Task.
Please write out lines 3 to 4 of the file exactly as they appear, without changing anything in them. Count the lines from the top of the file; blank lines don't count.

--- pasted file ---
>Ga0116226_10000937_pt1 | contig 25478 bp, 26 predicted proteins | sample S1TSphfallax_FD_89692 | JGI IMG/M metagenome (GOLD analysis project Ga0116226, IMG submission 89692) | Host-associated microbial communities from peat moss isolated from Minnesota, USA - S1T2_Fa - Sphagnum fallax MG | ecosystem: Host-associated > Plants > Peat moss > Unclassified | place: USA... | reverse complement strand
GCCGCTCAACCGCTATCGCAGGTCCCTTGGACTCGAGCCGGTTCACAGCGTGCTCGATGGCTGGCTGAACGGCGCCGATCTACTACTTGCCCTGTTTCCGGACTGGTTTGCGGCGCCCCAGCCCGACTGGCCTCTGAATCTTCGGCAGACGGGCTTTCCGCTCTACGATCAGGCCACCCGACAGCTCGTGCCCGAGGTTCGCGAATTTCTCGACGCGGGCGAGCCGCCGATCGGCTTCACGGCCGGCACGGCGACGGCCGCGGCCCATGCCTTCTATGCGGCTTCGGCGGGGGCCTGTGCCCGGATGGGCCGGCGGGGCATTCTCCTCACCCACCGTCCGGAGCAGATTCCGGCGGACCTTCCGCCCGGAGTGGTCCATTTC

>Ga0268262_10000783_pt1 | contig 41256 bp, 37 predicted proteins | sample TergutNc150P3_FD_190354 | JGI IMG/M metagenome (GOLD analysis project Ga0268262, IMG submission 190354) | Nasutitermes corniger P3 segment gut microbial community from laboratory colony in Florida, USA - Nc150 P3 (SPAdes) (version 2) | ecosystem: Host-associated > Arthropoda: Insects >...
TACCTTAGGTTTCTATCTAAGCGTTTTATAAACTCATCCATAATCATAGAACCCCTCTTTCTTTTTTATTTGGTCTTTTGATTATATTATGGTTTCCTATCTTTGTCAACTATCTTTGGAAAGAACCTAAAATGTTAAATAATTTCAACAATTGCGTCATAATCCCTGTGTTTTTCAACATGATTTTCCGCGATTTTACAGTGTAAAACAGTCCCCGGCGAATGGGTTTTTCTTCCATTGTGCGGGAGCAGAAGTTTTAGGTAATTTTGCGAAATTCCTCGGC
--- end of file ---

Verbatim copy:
>Ga0268262_10000783_pt1 | contig 41256 bp, 37 predicted proteins | sample TergutNc150P3_FD_190354 | JGI IMG/M metagenome (GOLD analysis project Ga0268262, IMG submission 190354) | Nasutitermes corniger P3 segment gut microbial community from laboratory colony in Florida, USA - Nc150 P3 (SPAdes) (version 2) | ecosystem: Host-associated > Arthropoda: Insects >...
TACCTTAGGTTTCTATCTAAGCGTTTTATAAACTCATCCATAATCATAGAACCCCTCTTTCTTTTTTATTTGGTCTTTTGATTATATTATGGTTTCCTATCTTTGTCAACTATCTTTGGAAAGAACCTAAAATGTTAAATAATTTCAACAATTGCGTCATAATCCCTGTGTTTTTCAACATGATTTTCCGCGATTTTACAGTGTAAAACAGTCCCCGGCGAATGGGTTTTTCTTCCATTGTGCGGGAGCAGAAGTTTTAGGTAATTTTGCGAAATTCCTCGGC